Adventure with Purpose

one_world_top

One World Adventure Company mixes outdoor exploration with a mission to improve lives and protect the environment.

by N. L. MCANELLY

PEOPLE SOMETIMES GO TO GREAT LENGTHS TO GET others to see their perspective. Some plant political signs in their yards or write stacks of letters to senators. Others decide to live as an example and transform their lives completely to reflect an ideal. They might withdraw from society and live ascetically in the mountains or on a lake’s wooded shores. Some organize boycotts or create spectacles by sustaining themselves on a diet of tree bark simply to get a point across (you can eat pine bark, though I don’t necessarily recommend it).

Bill and Angie Shugart with One World Adventure Company take a more esoteric approach to altering attitudes. They believe that if they can help people develop a capacity for seeing their own actions as influential in larger contexts, this will naturally foster personal growth and environmental stewardship while communicating the power of the individual.[s2If !is_user_logged_in()]..

To read the rest of this article, pick up a copy of the Summer 2013 issue OR Subscribe Now for instant access to our online edition.[/s2If]

[s2If is_user_logged_in()]Based in Mentone, Ala., One World Adventure is a nonprofit organization that provides outdoor-education programs for youth, families and educators. Its mission is to equip participants with solid decision-making skills in order to effectuate positive change in their lives and the natural world. The organization also serves as the Little River Waterkeeper.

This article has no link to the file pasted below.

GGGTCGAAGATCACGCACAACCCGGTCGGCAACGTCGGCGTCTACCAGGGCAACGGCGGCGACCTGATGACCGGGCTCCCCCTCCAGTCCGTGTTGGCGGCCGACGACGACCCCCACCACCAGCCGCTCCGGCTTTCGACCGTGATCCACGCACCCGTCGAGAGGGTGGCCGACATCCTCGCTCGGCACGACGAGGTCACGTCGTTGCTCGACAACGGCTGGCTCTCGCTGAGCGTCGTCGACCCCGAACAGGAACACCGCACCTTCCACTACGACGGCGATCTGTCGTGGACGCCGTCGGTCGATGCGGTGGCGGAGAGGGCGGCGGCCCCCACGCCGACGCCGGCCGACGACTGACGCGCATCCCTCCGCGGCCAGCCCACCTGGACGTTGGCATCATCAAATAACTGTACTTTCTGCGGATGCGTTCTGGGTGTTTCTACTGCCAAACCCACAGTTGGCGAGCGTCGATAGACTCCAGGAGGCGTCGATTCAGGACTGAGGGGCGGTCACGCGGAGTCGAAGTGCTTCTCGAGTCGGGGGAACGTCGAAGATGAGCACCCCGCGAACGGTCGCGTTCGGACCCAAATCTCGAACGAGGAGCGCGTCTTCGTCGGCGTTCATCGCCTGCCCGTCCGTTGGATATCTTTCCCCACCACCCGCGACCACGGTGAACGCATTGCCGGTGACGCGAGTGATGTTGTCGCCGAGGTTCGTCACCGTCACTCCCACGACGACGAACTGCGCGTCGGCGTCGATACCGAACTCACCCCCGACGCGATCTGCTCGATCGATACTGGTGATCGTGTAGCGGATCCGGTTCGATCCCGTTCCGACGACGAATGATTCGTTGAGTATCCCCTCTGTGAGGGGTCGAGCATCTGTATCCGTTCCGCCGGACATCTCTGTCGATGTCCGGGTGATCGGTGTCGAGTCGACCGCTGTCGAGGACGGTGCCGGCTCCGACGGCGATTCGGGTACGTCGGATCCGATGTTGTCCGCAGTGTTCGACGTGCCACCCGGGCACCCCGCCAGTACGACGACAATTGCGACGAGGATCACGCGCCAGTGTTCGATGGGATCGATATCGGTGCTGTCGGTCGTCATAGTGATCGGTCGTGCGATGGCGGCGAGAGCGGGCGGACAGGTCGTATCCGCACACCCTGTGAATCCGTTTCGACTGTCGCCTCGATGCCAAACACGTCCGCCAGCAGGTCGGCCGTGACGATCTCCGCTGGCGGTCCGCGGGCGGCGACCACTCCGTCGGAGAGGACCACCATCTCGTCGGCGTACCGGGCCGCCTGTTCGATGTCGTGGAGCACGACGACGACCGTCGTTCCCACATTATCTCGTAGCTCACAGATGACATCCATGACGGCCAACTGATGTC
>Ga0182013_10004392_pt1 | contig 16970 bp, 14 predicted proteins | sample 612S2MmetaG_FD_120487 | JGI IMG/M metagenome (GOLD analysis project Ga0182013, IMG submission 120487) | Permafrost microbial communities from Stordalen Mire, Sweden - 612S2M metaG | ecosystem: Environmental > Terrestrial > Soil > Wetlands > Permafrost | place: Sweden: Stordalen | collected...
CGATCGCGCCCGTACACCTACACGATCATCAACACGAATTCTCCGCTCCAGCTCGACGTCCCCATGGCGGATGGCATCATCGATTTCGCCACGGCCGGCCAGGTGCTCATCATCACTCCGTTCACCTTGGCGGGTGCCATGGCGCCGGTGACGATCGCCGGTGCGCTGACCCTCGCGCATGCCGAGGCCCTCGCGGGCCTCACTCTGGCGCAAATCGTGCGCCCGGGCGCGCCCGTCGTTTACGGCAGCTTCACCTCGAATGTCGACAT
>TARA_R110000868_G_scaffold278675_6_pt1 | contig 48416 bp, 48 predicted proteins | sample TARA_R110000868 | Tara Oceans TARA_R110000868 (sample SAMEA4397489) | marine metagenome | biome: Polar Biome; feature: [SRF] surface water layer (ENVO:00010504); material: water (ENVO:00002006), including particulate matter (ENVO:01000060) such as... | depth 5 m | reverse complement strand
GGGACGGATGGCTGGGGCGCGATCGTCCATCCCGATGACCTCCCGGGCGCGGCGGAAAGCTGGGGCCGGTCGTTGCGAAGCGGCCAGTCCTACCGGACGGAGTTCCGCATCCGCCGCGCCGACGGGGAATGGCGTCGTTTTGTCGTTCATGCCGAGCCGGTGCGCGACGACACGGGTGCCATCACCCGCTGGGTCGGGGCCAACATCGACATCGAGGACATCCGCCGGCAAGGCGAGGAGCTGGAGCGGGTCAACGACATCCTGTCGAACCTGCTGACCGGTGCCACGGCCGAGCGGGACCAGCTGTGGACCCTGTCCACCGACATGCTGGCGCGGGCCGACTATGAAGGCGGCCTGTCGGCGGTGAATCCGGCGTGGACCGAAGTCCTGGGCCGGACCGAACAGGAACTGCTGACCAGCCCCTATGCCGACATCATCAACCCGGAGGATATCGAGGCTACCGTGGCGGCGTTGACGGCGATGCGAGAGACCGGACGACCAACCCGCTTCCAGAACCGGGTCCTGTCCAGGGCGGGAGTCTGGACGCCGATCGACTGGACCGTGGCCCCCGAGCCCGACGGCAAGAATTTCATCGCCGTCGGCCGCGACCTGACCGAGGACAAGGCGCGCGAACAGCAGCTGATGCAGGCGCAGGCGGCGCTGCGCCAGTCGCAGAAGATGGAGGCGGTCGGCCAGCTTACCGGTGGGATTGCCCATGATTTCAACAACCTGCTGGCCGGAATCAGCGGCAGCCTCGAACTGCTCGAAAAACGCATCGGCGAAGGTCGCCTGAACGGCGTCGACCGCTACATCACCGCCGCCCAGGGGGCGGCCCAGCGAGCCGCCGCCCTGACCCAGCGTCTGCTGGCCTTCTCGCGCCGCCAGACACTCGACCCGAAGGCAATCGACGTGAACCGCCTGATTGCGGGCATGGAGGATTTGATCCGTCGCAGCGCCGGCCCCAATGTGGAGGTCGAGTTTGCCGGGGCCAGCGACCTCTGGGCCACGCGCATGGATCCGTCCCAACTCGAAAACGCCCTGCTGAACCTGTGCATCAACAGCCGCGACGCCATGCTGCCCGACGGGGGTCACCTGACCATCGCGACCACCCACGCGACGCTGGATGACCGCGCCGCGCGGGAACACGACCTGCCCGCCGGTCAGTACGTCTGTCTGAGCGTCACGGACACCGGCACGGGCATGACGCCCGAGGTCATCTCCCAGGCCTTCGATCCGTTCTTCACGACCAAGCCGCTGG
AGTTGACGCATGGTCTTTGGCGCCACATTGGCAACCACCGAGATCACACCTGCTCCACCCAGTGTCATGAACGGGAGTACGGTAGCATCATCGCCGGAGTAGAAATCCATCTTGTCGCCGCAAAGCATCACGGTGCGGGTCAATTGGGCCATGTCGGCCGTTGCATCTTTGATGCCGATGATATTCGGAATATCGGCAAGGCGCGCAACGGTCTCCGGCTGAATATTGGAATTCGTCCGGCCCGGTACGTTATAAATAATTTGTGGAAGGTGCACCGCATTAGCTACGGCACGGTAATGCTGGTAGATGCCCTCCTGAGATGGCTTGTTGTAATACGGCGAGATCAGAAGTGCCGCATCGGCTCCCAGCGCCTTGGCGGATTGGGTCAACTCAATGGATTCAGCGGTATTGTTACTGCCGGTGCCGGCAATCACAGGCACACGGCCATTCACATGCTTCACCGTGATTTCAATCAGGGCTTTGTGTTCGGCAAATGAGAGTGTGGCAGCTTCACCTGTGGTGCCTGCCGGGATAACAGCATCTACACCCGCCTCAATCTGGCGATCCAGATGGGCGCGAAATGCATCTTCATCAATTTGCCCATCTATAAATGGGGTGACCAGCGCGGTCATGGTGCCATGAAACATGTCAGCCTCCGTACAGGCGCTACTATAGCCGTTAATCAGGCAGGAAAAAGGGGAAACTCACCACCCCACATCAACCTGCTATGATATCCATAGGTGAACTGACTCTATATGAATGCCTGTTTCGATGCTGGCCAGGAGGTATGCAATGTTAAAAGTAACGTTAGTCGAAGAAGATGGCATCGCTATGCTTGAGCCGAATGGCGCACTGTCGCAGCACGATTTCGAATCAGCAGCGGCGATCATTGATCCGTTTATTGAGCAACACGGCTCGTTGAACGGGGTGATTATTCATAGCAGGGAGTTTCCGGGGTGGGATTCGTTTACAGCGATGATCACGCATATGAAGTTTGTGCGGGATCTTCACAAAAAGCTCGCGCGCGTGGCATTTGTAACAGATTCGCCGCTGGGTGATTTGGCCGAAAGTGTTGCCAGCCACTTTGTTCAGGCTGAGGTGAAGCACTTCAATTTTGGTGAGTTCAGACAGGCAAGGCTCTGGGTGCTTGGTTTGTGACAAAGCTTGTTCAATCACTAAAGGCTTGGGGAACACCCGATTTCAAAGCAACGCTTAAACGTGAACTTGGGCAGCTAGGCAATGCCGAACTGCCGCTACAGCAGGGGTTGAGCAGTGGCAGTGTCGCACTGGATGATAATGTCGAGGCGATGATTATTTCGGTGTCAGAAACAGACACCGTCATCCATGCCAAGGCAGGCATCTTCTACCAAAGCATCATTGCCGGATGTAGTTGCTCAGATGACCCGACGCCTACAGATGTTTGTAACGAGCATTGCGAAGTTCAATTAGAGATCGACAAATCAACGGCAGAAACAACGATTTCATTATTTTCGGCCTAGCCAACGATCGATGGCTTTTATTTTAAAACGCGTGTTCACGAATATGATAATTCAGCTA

I speak with the Shugarts as they are wrapping up a rappelling session near Desoto Falls.

Bill, executive director of One World, has spent the last few hours guiding harness- and helmet-clad rappellers over the edge and down an 80-foot vertical mountain face. From below, Angie attended the second belay line rigged up to the climber as a safety brake.

“I feel like when we are out here and we are in the natural surroundings, it’s simple,” says Angie, administrative director for One World. “It doesn’t matter what kind of clothes you have, where you go home to, we are all the same here.”

The rappelling group is varied in age, body type and experience levels. I watched as each made his or her way over the edge. Some seemed to be veterans to the rope and slid down the line as effortlessly as a spider leaves a trail of silk. Others were first-timers, and I could tell they had to talk themselves into taking that first step backwards over the edge.

John Dewey, an influential 20th century educator and philosopher, wrote, “The self is not something ready-made, but something in continuous formation through choice of action.” The self, according to Dewey, is in a constant state of flux – something we continually shape and refine slightly with each decision we make.

While individuals are inseparably tangled with society’s influences – the opportunities it grants and the restrictions it imposes – those influences are at heart the collective echo of the decisions we make as individuals. All social change is rooted in individuals’ thought processes. Just as with the self, larger bearings are something we have power to direct – if only we’re aware we’re the ones holding the reigns.

The Shugarts want to instill the empowerment that comes with this idea in the lives of those their organization serves.

One World offers “adventure outings” including hiking, rock climbing, rappelling, camping, kayaking and canoeing trips. It also offers school enrichment programs and summer camps for kids ages 7-18.

Outings and camp activities are designed to supply participants with tools for making good choices, and promote learning by doing. This doesn’t provide rote knowledge so much as it allows students to reflect on experiences and come away with insights they fleshed out for themselves.